Blogtalk Paper Redux

Came across this blog that mentions my Blogtalk paper The Evental Potential of Blogs (the way it was written on the Blogtalk website and conference program as ‘Eventual Potential’ was wrong and so was my name, ‘one-n’ Glen, not ‘two-n’ Glenn! These minor errors have been rectified it seems, but the page is really slow to load for some reason!!). ANyway, the blog is owned by Dr Gary Sauer-Thompson who has an institutional home at the Philosophy Dept. at Flinder’s Uni. I welcome the engagement, but I think Gary has missed one of my key points. It is a good question because if I ever write the paper into a proper journal article I will be able to address his qualm directly.

One of the problems with my paper is that I tried to come up with a sufficient conception of media events that could account for blogs using what I would consider to be ‘first principles’ of any event-based work Deleuze’s The Logic of Sense. If I had read Mckenzie Wark’s book on global media events, then I would’ve had another level of differentiation with which to compare Dayan and Katz’s book on Media Events rather than trying to explain highly complex Deleuzian philosophy to a bunch of non-Deleuzians!! Suffer the little autodidacts indeed…

Dayan and Katz’s work sits on one end of a continuum with an explicit historical teleology at play in their conception of media events. Media events as the ‘real-time’ reporting of history. ‘History’, that is, events that exist on a properly ‘historical scale’, becomes represented and synthesised as the simulation-like media event.

Wark’s book, on the other hand, takes a properly poststructuralist angle on ‘history’ and ‘media events’. HIs is a second generation mass media studies and properly postmodern work on media events. Instead of ‘history’ being determined by sedimented symbolic structures of power and having ‘media events’ simply produce a double of this ‘history’ in the media, Wark’s conception of media events is principally concerned with the newsworthy efficacy of the event. The complicating factor in this is that the newsworthiness can be self-perpetuating and self-emergent (there is an ‘internal’ feedback loop). There is no ‘history’ beating down upon a media milieu and forcing the media to pay attention. Attention itself is freed from the symbolic and historical links that once anchored it. I would call this sort of attention ‘enthusiasm’.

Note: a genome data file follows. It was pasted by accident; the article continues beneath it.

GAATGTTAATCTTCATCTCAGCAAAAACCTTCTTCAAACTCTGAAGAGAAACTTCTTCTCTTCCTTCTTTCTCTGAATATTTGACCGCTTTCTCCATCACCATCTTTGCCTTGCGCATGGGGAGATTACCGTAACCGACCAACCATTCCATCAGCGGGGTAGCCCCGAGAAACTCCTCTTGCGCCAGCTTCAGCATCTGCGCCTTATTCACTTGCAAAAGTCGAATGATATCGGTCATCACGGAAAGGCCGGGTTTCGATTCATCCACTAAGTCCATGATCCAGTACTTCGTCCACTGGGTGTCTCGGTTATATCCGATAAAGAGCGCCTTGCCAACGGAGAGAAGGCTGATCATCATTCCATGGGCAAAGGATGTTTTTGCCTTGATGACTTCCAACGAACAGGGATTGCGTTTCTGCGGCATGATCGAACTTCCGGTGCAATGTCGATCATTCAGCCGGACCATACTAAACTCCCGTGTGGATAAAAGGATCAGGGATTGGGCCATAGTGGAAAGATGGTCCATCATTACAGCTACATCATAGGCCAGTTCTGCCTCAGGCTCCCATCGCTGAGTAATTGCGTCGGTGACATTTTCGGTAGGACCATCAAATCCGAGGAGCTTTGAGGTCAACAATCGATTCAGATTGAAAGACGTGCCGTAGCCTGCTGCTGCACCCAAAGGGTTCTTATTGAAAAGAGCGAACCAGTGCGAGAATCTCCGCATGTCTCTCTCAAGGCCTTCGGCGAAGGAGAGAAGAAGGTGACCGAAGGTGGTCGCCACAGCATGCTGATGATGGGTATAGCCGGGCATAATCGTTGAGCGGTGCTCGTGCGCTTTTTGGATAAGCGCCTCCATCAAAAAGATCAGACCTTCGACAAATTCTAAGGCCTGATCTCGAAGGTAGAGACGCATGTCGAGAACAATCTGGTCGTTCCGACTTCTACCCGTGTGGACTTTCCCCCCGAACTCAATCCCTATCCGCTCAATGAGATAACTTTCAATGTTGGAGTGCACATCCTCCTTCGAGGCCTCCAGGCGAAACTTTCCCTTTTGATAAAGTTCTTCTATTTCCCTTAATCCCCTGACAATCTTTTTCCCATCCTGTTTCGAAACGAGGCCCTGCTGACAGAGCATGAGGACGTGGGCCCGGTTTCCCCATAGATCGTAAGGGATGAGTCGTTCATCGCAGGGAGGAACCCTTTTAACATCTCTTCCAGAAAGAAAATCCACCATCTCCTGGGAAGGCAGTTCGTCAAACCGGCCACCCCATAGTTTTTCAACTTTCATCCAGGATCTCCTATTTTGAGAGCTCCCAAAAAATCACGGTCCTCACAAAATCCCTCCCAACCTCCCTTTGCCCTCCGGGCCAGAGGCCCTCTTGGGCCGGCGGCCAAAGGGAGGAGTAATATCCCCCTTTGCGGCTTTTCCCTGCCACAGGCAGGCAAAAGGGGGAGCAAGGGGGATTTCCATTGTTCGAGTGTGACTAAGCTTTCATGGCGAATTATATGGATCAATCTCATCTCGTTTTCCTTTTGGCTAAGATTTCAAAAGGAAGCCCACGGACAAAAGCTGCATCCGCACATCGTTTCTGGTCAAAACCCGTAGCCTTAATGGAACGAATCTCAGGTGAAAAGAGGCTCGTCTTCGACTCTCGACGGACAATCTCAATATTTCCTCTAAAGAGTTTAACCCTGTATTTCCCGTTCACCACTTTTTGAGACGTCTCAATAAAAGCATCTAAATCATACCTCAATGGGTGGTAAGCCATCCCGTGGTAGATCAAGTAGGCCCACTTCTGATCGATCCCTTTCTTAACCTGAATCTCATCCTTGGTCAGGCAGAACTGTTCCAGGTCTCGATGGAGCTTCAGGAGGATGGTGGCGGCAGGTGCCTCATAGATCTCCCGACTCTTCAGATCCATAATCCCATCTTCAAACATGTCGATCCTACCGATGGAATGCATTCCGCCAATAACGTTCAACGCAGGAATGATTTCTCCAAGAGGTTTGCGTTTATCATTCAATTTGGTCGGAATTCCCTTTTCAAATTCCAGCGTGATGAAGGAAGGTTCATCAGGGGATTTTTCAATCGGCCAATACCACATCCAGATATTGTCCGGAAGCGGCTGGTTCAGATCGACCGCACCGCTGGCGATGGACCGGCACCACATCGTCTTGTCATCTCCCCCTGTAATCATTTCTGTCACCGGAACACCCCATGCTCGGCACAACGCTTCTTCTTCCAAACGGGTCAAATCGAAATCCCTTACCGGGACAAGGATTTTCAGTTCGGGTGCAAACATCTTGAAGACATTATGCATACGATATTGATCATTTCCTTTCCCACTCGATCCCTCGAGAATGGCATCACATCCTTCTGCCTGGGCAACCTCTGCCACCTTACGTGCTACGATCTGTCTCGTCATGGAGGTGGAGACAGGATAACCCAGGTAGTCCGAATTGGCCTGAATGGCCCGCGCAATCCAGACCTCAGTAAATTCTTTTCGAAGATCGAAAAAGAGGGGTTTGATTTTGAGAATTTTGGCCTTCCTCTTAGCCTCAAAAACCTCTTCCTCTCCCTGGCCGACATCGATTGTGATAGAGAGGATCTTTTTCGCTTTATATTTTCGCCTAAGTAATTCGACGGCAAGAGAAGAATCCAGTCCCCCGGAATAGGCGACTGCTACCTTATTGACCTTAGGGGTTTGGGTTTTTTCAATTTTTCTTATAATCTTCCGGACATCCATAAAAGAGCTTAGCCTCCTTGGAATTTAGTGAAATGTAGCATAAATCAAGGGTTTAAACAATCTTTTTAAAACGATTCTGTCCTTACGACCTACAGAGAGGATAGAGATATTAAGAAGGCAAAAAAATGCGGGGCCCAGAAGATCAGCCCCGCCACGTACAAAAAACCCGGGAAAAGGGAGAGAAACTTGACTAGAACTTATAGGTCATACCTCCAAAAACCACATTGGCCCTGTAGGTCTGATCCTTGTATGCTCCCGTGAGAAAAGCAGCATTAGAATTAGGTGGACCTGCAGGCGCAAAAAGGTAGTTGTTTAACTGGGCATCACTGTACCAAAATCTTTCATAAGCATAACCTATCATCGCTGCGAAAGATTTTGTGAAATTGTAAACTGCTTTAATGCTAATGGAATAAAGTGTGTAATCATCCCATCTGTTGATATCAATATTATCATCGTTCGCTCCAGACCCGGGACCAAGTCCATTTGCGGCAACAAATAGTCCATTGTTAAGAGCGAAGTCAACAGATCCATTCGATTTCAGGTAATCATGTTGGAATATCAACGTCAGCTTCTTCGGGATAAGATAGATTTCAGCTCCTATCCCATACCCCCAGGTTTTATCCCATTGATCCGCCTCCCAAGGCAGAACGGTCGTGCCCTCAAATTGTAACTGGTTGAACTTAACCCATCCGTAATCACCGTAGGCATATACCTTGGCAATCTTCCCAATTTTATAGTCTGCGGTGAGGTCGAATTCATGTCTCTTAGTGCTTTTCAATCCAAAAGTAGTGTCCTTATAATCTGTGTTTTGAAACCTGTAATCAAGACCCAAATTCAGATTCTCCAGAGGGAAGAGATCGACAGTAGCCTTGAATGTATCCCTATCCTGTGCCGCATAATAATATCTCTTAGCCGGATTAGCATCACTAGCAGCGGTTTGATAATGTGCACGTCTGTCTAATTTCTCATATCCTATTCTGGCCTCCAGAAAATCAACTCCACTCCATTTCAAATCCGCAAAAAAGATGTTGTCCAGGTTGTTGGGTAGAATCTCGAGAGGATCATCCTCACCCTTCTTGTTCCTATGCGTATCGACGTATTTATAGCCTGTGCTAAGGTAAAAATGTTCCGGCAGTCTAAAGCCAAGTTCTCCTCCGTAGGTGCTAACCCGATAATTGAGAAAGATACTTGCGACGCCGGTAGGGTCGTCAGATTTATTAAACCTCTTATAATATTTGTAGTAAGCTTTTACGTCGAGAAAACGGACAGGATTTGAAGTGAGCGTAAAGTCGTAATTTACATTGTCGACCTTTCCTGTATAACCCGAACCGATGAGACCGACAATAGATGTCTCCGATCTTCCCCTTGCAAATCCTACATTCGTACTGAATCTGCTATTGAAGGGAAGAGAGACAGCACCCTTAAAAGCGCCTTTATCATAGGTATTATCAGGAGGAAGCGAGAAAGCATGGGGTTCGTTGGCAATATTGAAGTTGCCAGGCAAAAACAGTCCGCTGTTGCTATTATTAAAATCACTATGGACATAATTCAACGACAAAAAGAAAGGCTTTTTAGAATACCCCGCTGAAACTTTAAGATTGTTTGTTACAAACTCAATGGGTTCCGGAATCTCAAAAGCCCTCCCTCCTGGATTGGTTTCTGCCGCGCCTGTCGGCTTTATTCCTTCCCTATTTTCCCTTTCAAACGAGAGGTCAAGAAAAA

What blogging does is have the POTENTIAL to exist within the MEDIA EVENT, what I tried to capture in the title as the EVENTAL POTENTIAL of Blogging. So you can see where having the wrong title for my paper may drastically change things…

Gary’s reading of my paper suffers from not fully appreciating what I meant by ‘potential’. I certainly did not say that all political events are determined by the media and that bloggers had a hand in such events. This is what Gary assumes I am arguing from selectively quoting my paper. Such an argument would be nonsense. I deliberately selected an event (US presidential election) that could be considered a media event or a composistion or manifold of discrete media events (as many scholars have argued), where blogging clearly played a role in the media event. I went to extreme pains to argue that blogging may not have actually affected the outcome of the election (the historical event) and only affected the media reportage (media event). The purpose of my paper was to think of a way whereby blogs could be discussed alongside the mass-media without reducing it to a direct comparison or in terms of ‘media effects’. I wanted to understand the relation between the mass media and blogging, the concept of the ‘media event’ is a very good tool to enable this discussion.

I am not too sure why Gary chooses to debunk my paper with an example that he says himself doesn’t involve bloggers!?!?! I agree with his example, but I don’t think it is relevant to my argument. Quoting Gary:

You can see thae speed of the feedback loop in the way the Howard Government’s mandatory detention policy has been unravelling of late. It is changing because the events around this policy are encoded with political meanings and the Howard Government’s political responses (eg. to allow mother and new born babies to stay ouside the camps) are a reaction to those meanings).
The Howard Government understands that it has to appear to be compassionate and humane in terms of its administration of mandatory detention.This is illustrated by the release of Malaysian woman Virginia Leong and her three-year-old daughter Naomi, born in Sydney’s Villawood detention centre.
Bloggers had no role in any of this. This was largely done through the ALP Senators digging away at DIMA at Senate Estimates, the media running with the comments, the PM’s office seeing how the politics was playing against them, and then responding. Where were the bloggers? Nowhere. We don’t make the news.

The fascination that media scholars have with this notion of ‘making news’ is confusing to a poor cultural studies person like me. Anyway, to underscore that my paper was a deliberate attempt to debunk the myth that bloggers have any power at all beyond affecting the ‘media event’ of historical events (Dayan and Katz) or what I would now call the ‘media event’ as a historical event (Wark).

OK? Cleared that one up? Good.